ArrowArtboardCreated with Sketch.Title ChevronTitle ChevronEye IconIcon FacebookIcon LinkedinIcon Mail ContactPath LayerIcon MailMenu BurgerPositive ArrowIcon PrintIcon SearchSite TitleTitle ChevronIcon Twitter
Economy

Cruel summer for Southeast Asia's beaches as tourists retreat

Chinese cancel trips after deadly accidents, costing Thailand $1.2bn

The Thai island of Phuket has lost Chinese tourists since the July 5 boat accidents. (Photo by Marimi Kishimoto)

BANGKOK -- Southeast Asian resorts are grappling with deadly accidents, an earthquake and environmental preservation as tourist traffic takes a beating, with Thailand's Phuket Island hit particularly hard by the capsizing of tour boats in early July.

Phuket felt an immediate impact after the shipwrecks that killed 47 Chinese tourists on July 5. At least 7,300 hotel reservations on the island had been canceled through mid-July.

"Family and friends all told me to cancel," said a visitor from Sichuan Province, China, who was on a Phuket beach.

The boats, loaded with more than 120 people, set sail despite an inclement-weather warning. Thai officials further aroused anger by blaming the Chinese operators for the accidents. Gen. Prawit Wongsuwan, a deputy prime minister, called the incidents wholly a case of "Chinese harming Chinese."

The Chinese retaliated with their wallets. The Thai economy is likely to lose 42 billion baht ($1.26 billion) in July and August alone from the drop in Chinese tourists, said Chaiya Rapuepon, president of the Andaman Tourism Business Association.

China is the biggest source of visitors for Thailand, with 9.8 million Chinese accounting for 28% of total traffic last year. The Thai tourism sector is so desperate to bring back Chinese that a group of travel operators has petitioned the government to temporarily waive visa fees.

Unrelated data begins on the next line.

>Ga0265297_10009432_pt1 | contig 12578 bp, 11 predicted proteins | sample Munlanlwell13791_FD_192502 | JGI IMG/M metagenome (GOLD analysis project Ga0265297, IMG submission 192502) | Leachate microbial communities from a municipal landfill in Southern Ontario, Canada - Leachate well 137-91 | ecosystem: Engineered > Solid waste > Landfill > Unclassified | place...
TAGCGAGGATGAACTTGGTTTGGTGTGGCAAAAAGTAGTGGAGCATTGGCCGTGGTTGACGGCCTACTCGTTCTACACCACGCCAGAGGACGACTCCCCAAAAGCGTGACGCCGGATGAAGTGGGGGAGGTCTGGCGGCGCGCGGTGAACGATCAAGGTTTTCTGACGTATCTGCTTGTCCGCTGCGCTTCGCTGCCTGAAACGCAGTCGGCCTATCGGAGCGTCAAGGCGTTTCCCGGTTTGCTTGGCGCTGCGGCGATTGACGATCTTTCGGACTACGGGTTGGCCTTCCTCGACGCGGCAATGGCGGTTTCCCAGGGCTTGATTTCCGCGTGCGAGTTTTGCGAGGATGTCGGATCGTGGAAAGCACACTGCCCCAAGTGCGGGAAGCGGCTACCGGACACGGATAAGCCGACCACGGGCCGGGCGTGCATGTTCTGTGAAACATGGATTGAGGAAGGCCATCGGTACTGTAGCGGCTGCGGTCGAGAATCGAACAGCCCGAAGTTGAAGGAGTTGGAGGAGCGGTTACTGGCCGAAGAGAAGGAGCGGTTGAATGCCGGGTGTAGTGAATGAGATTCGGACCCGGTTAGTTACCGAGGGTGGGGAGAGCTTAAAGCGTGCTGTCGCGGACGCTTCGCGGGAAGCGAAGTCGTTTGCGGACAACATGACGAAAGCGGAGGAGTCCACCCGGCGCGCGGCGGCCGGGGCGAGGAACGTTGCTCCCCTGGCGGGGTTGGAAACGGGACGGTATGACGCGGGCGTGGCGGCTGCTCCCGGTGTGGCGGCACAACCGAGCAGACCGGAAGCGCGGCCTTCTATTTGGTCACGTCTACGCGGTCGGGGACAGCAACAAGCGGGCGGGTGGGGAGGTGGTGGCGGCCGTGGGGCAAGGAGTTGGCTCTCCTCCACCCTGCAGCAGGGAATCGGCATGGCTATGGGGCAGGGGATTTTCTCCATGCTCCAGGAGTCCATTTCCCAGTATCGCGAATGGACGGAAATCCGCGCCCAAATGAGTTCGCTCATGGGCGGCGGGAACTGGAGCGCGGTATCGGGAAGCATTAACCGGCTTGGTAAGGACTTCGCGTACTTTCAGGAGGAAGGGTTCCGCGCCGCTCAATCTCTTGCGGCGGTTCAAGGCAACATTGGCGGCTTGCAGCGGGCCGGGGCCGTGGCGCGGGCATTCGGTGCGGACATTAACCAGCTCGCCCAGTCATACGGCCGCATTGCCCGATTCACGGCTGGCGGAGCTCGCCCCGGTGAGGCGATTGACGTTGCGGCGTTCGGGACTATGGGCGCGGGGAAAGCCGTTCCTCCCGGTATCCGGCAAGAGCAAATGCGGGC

The latest blow to Thai tourism comes on the heels of June's closure of Maya Bay on Koh Phi Phi Leh over environmental concerns. The resort, made famous by the 2000 Leonardo DiCaprio movie "The Beach," will not reopen again until October at the earliest, missing out on the peak summer season.

Thailand's struggles echo similar troubles across Southeast Asian tourist hot spots. In June, a ferryboat in Indonesia loaded far beyond capacity sank in a Sumatra lake, killing most passengers. The Philippines is shutting down Boracay, a tourist destination island that attracts 2 million visitors a year, from April until October because of the impact of pollution.

The problem is compounded by natural disasters in the region. On Sunday, an earthquake struck the Indonesian island of Lombok, devastating a popular tourist destination. Bali, another island in Indonesia, has yet to recover vacationers following the volcanic eruption in November last year.

With the number of tourists rapidly rising, Southeast Asia faces the challenge of swiftly moving to ensure safety and sustainable development.

Sponsored Content

About Sponsored Content This content was commissioned by Nikkei's Global Business Bureau.

You have {{numberArticlesLeft}} free article{{numberArticlesLeft-plural}} left this monthThis is your last free article this month

Stay ahead with our exclusives on Asia;
the most dynamic market in the world.

Stay ahead with our exclusives on Asia

Get trusted insights from experts within Asia itself.

Get trusted insights from experts
within Asia itself.

Get Unlimited access

You have {{numberArticlesLeft}} free article{{numberArticlesLeft-plural}} left this month

This is your last free article this month

Stay ahead with our exclusives on Asia; the most
dynamic market in the world
.

Get trusted insights from experts
within Asia itself.

Try 3 months for $9

Offer ends June 30th

Your trial period has expired

You need a subscription to...

  • Read all stories with unlimited access
  • Use our mobile and tablet apps
See all offers and subscribe

Your full access to the Nikkei Asian Review has expired

You need a subscription to:

  • Read all stories with unlimited access
  • Use our mobile and tablet apps
See all offers
NAR on print phone, device, and tablet media